A number of philosophers have recently suggested that some abstract, plausibly non-causal and/or mathematical, explanations explain in a way that is radically different from the way causal explanation explain. Namely, while causal explanations explain by providing information about causal dependence, allegedly some abstract explanations explain in a way tied to the independence of the explanandum from the microdetails, or causal laws, for example. We oppose this recent trend to regard abstractions as explanatory in some sui generis way, and argue that (...) a prominent account of causal explanation can be naturally extended to capture explanations that radically abstract away from microphysical and causal nomogical details. To this end, we distinguish different senses in which an explanation can be more or less abstract, and analyse the connection between explanations’ abstractness and their explanatory power. According to our analysis abstract explanations have much in common with counterfactual causal explanations. (shrink)
I shall briefly evaluate the common claim that ethically acceptable population policies must let individuals to decide freely on the number of their children. I shall ask, first, what exactly is the relation between population policies that we find intuitively appealing, on the one hand, and population policies that maximize procreative freedom, on the other, and second, what is the relation between population policies that we tend to reject on moral grounds, on the one hand, and population policies that use (...) coercive methods such as laws or economic incentives and deterrents, on the other. I shall argue that when changing a population policy, it may be morally desirable to affect people's procreative decisions more rather than less, and that sometimes it may be morally desirable to prefer a population policy that does not maximize procreative freedom to a population policy that does maximize it. I shall also point out that indirect population policies that use incentives and deterrents are not necessarily incompatible with liberal principles. Finally, I try to show what is assumed by those who defend the view that coercive population policies are morally wrong in all circumstances. (shrink)
In this paper I will discuss the causes of global inequality. I will argue that there may be other important reasons for poverty than Western selfishness. Further, I will claim that most Western people believe that for one reason or another it is practically impossible to eradicate poverty, and that this shared belief itself may be a cause for why it is practically impossible to eradicate it in the near future. The question is about an unfortunate self-fulfilling prophecy. In my (...) view, it is important to consider the background and logic of this prophecy. (shrink)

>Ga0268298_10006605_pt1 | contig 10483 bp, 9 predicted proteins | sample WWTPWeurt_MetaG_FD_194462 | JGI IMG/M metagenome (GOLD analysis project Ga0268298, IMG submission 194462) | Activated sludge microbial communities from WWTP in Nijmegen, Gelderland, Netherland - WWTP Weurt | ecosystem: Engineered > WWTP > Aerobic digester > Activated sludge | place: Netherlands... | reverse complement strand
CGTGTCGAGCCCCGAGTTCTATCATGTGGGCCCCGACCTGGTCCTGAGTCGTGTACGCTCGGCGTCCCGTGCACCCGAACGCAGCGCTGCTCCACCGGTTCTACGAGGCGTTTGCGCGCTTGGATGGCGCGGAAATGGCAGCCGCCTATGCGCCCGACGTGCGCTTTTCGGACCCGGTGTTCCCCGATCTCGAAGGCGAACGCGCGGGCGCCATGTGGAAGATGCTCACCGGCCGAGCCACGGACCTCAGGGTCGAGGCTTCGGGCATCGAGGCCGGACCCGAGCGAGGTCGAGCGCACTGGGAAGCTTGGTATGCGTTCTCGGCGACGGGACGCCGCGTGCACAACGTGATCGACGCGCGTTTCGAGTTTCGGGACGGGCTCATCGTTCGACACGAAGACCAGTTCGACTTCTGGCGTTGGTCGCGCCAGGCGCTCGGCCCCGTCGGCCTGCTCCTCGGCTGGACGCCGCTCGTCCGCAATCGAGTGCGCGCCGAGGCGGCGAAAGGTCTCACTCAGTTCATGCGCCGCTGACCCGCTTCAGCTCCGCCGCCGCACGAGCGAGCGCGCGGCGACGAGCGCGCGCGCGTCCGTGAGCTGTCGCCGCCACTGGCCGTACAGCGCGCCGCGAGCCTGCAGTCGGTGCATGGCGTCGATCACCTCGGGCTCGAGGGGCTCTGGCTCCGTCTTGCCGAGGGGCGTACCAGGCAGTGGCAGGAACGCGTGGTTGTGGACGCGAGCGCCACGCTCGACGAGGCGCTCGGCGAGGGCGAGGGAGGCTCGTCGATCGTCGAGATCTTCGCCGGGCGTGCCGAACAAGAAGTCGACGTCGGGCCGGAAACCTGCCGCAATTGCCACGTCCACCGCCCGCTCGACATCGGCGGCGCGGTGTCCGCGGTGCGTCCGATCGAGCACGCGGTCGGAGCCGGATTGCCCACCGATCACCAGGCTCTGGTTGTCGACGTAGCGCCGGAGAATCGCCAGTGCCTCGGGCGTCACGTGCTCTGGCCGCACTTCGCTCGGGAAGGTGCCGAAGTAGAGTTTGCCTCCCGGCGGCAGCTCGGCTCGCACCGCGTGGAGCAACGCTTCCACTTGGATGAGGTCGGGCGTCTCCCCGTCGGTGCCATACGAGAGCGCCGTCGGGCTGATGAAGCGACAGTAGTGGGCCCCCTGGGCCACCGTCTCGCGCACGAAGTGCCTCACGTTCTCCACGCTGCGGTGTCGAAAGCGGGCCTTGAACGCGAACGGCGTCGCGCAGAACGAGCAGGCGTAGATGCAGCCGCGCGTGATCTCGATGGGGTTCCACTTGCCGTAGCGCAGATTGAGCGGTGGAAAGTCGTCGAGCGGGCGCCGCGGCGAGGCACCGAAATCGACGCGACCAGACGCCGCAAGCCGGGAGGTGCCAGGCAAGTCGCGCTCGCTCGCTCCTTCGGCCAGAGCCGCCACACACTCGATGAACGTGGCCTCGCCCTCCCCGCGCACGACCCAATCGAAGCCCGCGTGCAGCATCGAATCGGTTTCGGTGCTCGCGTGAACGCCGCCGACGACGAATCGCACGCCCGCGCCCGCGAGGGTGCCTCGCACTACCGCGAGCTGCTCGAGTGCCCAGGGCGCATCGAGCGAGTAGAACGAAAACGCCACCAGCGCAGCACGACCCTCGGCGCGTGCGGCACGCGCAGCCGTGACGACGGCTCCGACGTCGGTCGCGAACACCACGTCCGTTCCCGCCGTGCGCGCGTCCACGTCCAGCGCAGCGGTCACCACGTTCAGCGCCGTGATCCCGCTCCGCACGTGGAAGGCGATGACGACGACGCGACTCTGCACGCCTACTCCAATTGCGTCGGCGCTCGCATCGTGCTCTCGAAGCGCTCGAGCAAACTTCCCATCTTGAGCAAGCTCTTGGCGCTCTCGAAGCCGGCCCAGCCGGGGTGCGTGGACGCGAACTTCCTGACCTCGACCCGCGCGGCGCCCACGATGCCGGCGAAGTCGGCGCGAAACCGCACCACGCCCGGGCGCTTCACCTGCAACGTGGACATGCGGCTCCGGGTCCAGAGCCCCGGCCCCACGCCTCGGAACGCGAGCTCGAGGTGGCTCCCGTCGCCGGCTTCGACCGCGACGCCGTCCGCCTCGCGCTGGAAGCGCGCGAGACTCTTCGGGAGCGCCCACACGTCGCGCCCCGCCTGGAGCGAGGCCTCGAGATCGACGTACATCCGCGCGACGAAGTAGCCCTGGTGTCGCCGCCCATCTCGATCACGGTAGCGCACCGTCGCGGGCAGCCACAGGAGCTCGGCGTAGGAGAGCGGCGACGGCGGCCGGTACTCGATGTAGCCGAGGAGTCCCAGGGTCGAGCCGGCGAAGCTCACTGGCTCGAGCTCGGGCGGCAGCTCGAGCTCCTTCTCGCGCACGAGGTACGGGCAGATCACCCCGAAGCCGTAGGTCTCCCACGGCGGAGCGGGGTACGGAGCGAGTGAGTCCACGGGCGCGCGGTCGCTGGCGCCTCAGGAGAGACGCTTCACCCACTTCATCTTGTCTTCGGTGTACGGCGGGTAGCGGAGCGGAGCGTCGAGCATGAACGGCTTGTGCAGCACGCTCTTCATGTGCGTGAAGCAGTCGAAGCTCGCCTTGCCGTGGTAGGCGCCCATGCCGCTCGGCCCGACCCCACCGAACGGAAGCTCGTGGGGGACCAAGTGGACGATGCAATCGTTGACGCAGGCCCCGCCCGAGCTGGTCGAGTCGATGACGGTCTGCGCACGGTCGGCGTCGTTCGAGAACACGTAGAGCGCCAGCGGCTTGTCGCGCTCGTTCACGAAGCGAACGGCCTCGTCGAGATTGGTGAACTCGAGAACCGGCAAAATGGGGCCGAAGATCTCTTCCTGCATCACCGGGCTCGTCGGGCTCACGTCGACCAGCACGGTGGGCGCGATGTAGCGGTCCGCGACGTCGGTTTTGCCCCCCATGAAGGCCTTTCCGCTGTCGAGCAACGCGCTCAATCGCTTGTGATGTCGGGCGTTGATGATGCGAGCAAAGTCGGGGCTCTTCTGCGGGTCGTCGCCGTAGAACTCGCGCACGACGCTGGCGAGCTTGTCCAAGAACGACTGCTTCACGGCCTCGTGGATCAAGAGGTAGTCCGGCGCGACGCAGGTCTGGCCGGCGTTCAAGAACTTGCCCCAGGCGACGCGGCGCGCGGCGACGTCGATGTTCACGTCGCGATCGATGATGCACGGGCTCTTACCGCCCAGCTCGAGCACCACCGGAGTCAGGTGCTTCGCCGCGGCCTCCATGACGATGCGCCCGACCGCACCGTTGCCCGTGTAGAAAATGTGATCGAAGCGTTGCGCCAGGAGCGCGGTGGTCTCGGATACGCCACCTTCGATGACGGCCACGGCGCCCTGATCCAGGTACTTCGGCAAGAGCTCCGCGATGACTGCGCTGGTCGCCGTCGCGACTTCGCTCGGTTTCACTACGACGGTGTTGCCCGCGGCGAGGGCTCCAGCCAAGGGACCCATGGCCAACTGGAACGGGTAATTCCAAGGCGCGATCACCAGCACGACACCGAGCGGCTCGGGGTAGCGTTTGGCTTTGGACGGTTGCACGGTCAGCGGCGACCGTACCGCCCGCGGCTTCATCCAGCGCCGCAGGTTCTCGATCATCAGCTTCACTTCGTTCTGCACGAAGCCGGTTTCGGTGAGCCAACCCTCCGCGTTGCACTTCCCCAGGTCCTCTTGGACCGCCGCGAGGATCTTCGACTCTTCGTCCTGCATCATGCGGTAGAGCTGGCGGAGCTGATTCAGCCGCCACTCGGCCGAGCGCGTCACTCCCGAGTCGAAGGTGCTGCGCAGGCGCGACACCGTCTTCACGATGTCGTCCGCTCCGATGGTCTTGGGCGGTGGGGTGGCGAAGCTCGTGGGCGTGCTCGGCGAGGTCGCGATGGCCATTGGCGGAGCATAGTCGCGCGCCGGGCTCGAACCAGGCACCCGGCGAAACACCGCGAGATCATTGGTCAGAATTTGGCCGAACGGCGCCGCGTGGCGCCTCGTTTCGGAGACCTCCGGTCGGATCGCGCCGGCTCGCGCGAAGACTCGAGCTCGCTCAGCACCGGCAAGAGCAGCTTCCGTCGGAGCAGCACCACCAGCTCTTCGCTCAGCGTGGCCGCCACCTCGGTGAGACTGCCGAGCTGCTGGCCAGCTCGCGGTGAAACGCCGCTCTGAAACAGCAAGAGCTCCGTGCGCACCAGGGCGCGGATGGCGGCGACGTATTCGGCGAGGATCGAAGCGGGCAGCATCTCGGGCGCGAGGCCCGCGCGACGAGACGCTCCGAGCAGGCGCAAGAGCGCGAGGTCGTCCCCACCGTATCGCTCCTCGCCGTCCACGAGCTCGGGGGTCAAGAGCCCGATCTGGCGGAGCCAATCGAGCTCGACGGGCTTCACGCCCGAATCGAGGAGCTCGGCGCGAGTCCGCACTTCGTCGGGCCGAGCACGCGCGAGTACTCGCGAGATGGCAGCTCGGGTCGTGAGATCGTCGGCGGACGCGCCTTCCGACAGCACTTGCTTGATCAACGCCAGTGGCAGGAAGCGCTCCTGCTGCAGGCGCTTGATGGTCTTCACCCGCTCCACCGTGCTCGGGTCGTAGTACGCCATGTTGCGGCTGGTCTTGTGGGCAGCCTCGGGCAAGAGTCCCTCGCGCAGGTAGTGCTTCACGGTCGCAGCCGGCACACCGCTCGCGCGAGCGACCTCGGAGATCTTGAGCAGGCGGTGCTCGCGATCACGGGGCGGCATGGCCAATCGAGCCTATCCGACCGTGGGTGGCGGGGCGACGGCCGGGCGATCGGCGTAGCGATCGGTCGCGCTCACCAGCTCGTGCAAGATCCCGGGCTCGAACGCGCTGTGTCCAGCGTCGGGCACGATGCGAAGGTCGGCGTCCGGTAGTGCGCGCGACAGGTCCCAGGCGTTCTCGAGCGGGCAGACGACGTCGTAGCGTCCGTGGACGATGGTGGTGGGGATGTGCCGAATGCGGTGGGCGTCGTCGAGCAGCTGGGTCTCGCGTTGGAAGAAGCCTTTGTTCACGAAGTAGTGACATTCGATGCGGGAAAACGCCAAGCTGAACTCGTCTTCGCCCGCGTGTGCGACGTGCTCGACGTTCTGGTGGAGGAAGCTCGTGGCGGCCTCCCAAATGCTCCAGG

Imagine yourself standing on the edge of a canyon, marveling at the terrain below, wondering about all the sights currently obscured from your view, and lamenting that you just don’t have time to commit to the steep descent in and long trek across, which would give you a perspective from right up close. Being handed Juha Räikkä’s new book Social Justice in Practice is like being told there’s a flying fox you can take: the canyon is applied political theory, (...) and the flying fox allows the reader to see many different issues, at some speed, and always with the wider context in view. Tuck your loose items of clothing away in your bags, and hop on.The book is loosely organized into six sections, with twelve chapters overall. The first two sections (“Theory and Practice” and “Action and Uncertainty”) introduce readers to the issues around the methodology of contemporary political theory, from whether the arguments of political theory should be more sensitive to what is feasible, through the. (shrink)
In Social Justice in Practice, Juha Räikkä addresses a wide variety of subjects, tackling each one with competence and originality. The twelve essays collected in the book cover topics such as the relationship between theory and practice, the impact of “ideal justice” and its requirements on individuals’ expectations, the difficulties connected to the selection of second-best options and the role of presumption rules. In addition, Räikkä focuses on conspiracy theories, on the right to privacy, on the possibility of concealing (...) information in social relations, as well as on the moral dilemmas connected to “alien beliefs”, namely beliefs beyond individuals’ self-awareness and conflicting with their considered judgments. He also discusses the fairness of demanding forgiveness and clarifies the notion of self-deception, by investigating its connection with adaptive preferences and religious beliefs. Räikkä makes each topic accessible and appealing also to readers unfamiliar with them. Moreo .. (shrink)